Is the catwalk the last ecosystem of the Arabian Leopard?

With the Arabian Leopard, the last of the big cats still roaming the region, on the brink of extinction, the insatiable demand for animals' skins and flesh is no longer defensible.

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Asad, Hamza, Haider, Abbas, Osama and Laith - what do they all have in common? Yes, they are Arabic names, and they also happen to all mean "lion" in Arabic. There are many words because each conveys a distinct leonine nuance: leaping lion, young lion or frowning lion, for example.

The cultural significance of an animal is illustrated by the number of words that describe it, and how these words are used as names. The "gazelle" girls - Rasha, Reem, Azzah, Khawla and Al Anood - can say that their namesakes still grace the Arabian peninsula (although some species are endangered). Laith and his brothers, however, are the last "lions" that still survive here.

Legend tells us that the last lion on the peninsula was shot in the 1930s by a British military officer at al Hasa oasis in Saudi Arabia. That rumour, fed in recent years by internet speculation, is contradicted by equally apocryphal reports of wild lions being sighted in Yemen as late as the 1950s. Slightly more credible sources suggest the species has been extinct on the peninsula for at least 100 years.

The last big cat on the peninsula is the Arabian Leopard, the feline majesty Panthera pardus nimr. The 2nd century BC Greek historian Agatharchides of Cnidus wrote about this subspecies : "Unlike those found in Caria and Lycia [Turkey], their bodies are large, and they are much better able to endure wounds and pain. In strength, moreover, they surpass the others by as much as a wild animal does a domesticated one."

Unfortunately, this Arabian super subspecies is on the brink. In 1994, the International Union for the Conservation of Nature and Natural Resources classified the leopard as endangered; a 2006 report estimated that there were fewer than 200 left roaming the Arabian wilderness.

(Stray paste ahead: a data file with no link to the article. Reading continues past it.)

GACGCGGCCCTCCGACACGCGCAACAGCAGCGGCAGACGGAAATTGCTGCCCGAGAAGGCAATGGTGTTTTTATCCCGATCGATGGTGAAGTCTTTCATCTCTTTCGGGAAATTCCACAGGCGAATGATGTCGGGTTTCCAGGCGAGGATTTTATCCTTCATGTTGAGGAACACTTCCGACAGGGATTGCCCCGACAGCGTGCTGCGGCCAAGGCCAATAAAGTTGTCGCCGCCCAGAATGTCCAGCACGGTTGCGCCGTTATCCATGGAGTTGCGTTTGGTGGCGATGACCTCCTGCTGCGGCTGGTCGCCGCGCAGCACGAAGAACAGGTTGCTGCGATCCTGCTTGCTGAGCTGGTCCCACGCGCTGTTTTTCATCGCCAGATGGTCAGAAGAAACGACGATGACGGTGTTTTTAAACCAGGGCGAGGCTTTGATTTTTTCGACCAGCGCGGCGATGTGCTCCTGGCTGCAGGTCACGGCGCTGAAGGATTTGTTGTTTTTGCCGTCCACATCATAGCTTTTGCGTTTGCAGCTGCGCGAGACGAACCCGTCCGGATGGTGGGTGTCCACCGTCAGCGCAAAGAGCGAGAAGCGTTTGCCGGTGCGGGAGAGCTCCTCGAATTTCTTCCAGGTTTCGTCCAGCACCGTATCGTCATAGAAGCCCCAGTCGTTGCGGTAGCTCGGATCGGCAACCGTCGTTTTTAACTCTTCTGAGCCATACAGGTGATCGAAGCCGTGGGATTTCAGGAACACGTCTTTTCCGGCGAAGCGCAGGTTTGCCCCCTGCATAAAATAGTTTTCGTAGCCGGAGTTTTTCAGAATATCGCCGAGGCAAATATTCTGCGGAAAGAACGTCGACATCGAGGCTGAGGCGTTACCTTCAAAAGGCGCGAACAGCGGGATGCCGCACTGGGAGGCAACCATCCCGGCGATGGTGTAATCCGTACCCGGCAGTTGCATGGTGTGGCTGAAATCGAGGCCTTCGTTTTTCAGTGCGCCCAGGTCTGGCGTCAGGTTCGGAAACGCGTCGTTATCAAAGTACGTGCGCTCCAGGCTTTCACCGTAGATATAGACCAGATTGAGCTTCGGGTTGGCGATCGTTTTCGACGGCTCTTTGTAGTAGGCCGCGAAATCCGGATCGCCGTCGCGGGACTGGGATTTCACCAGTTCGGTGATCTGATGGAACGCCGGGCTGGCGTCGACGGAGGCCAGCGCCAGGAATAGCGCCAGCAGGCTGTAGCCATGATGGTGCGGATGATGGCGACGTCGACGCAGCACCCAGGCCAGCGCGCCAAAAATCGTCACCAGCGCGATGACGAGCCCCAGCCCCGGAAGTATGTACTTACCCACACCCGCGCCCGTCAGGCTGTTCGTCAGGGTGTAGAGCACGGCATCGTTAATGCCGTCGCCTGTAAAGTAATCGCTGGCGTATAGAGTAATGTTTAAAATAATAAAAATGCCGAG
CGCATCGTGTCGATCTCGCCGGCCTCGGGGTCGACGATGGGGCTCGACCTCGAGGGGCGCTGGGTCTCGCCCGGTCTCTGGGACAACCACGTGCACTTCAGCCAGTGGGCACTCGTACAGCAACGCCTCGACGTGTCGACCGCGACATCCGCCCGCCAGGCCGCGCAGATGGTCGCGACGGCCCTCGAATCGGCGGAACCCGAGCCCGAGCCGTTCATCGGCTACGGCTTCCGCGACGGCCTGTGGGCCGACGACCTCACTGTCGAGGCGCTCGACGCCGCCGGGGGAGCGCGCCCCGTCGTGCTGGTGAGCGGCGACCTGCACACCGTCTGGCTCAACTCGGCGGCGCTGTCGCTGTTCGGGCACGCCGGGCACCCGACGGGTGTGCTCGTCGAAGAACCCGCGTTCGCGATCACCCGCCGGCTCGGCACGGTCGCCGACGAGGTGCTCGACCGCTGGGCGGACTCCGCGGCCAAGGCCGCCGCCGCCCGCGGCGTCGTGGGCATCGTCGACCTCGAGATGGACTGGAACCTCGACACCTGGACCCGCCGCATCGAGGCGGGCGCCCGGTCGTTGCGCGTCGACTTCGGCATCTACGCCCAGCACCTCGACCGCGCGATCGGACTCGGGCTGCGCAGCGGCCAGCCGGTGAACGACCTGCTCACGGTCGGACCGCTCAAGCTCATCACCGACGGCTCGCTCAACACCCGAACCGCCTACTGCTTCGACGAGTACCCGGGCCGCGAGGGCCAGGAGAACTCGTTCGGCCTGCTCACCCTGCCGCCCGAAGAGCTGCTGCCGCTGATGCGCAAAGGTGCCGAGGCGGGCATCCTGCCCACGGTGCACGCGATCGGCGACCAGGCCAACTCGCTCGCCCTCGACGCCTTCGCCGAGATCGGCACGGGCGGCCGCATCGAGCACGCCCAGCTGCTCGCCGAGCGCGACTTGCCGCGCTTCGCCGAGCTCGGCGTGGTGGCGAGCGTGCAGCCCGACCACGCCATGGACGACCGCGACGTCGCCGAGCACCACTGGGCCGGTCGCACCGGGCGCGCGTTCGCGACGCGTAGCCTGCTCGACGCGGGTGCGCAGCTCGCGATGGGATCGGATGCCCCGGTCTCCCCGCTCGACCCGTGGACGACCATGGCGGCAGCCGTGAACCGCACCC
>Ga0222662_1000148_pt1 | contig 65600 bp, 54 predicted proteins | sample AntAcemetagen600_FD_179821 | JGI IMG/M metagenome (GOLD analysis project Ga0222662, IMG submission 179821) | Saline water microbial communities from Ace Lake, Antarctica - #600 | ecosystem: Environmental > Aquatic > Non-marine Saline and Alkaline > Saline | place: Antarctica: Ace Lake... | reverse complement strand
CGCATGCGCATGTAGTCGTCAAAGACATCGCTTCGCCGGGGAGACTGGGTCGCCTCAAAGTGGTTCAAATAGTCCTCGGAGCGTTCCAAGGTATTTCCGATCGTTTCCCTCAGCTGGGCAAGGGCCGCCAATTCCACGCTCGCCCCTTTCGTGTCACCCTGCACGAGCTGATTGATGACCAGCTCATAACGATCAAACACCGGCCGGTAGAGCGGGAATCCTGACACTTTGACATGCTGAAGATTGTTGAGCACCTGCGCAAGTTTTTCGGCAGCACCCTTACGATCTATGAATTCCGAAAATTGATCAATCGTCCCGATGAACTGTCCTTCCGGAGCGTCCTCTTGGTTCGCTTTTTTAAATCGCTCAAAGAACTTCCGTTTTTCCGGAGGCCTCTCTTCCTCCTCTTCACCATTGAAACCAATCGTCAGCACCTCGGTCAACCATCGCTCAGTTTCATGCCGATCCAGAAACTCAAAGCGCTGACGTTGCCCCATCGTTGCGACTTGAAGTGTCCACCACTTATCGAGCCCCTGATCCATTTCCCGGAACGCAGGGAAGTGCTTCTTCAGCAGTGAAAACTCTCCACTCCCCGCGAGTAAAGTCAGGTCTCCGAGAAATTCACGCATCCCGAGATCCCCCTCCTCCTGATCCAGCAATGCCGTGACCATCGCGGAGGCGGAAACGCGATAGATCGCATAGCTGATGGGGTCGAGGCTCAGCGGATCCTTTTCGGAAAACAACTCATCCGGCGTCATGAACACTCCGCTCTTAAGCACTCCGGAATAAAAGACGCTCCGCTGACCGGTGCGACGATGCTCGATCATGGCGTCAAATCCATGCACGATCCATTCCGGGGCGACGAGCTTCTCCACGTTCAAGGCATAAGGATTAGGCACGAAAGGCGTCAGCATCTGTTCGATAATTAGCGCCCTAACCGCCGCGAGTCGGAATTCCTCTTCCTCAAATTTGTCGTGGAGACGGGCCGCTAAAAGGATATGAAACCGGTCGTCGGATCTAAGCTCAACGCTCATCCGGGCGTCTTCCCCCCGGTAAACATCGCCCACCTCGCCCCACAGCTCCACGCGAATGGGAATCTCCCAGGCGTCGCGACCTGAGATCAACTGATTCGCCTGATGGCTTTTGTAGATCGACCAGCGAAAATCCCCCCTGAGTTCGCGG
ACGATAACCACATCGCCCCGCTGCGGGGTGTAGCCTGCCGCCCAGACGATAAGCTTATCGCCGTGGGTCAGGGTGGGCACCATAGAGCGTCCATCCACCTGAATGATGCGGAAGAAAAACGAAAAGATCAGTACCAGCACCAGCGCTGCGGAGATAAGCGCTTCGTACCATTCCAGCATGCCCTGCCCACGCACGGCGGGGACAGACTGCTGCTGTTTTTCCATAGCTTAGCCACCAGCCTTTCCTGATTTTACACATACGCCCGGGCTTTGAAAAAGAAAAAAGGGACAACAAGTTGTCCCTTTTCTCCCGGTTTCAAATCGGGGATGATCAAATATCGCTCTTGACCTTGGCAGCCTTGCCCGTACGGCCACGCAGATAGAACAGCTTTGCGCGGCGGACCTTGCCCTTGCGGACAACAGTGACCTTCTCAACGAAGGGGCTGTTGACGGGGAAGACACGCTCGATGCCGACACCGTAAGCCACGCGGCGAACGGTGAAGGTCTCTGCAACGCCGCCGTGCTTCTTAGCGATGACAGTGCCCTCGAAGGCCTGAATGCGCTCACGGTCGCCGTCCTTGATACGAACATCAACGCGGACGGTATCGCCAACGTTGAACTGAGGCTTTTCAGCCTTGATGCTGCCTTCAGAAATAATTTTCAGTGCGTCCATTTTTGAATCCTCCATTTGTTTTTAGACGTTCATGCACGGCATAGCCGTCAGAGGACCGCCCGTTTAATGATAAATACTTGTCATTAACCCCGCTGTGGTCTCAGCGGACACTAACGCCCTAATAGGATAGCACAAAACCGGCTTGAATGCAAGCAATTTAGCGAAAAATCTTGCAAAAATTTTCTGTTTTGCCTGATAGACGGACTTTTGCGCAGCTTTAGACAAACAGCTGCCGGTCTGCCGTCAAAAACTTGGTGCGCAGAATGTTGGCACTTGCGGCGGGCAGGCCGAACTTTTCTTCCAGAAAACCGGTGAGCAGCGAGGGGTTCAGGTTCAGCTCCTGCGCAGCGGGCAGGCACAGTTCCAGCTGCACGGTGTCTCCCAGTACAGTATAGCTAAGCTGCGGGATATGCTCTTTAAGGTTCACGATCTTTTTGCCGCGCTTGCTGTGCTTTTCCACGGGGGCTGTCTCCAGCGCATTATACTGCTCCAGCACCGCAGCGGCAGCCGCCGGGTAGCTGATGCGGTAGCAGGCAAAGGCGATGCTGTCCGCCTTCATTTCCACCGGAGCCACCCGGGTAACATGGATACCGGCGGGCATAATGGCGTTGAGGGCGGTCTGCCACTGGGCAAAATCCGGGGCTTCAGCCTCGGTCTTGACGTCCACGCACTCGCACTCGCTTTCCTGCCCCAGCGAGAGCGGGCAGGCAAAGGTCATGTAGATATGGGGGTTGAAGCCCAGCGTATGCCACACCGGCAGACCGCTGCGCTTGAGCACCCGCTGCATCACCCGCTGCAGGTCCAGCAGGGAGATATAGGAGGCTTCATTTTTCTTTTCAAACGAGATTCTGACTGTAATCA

Meanwhile, shop windows offer leopard-print stilettos with matching handbags and accessories. The unmistakable markings of this beautiful creature - fortunately, reproduced from synthetic materials these days - have become a fashion favourite. The predatory "bad kitty" look is certainly no stranger to the catwalk.

The leopard's signature markings, called rosettes because they resemble blooming roses, have adorned everything from Lycra leotards to painted fingernails. The distinctive pattern is arguably the inspiration for trademarked prints such as Thomas Burberry's chequered pattern and the monogrammatic logo of Louis Vuitton.

Leopard skin must have been the original sartorial status signifier - in prehistoric times, nothing would have said "I won't freeze to death this winter" like a leopard-skin cape. Ancient art depicts pelts being offered to Egypt's pharaohs as tribute, with live beasts kept as royal pets.

It is the animal's beauty and majesty that has turned the predator into prey. But perhaps this beauty, or its threatened extinction, can excite similar passions for its salvation. One thing is certain: no amount of leopard-print fashion can fill the void if the real thing becomes extinct.

Some traditions relate that the descendants of the Prophet Nuh, also known as Noah, settled in Yemen, one of the last present-day refuges of the Arabian Leopard. According to Biblical and Quranic traditions, Noah saved animals along with humans during the flood. Who are we to undo this handiwork?

There are undoubtedly moral, not just theological, arguments for saving the Arabian Leopard, and the many other species on the precipice of anthropogenic extinction. An insatiable appetite for animals' flesh, skins and natural habitats is no longer defensible in our world of diminishing resources.

We are slowly, and often reluctantly, relinquishing the delusion that every element of nature has to be developed for our benefit.

Justin Thomas is an assistant professor at Zayed University. For more information about the Arabian Leopard, visit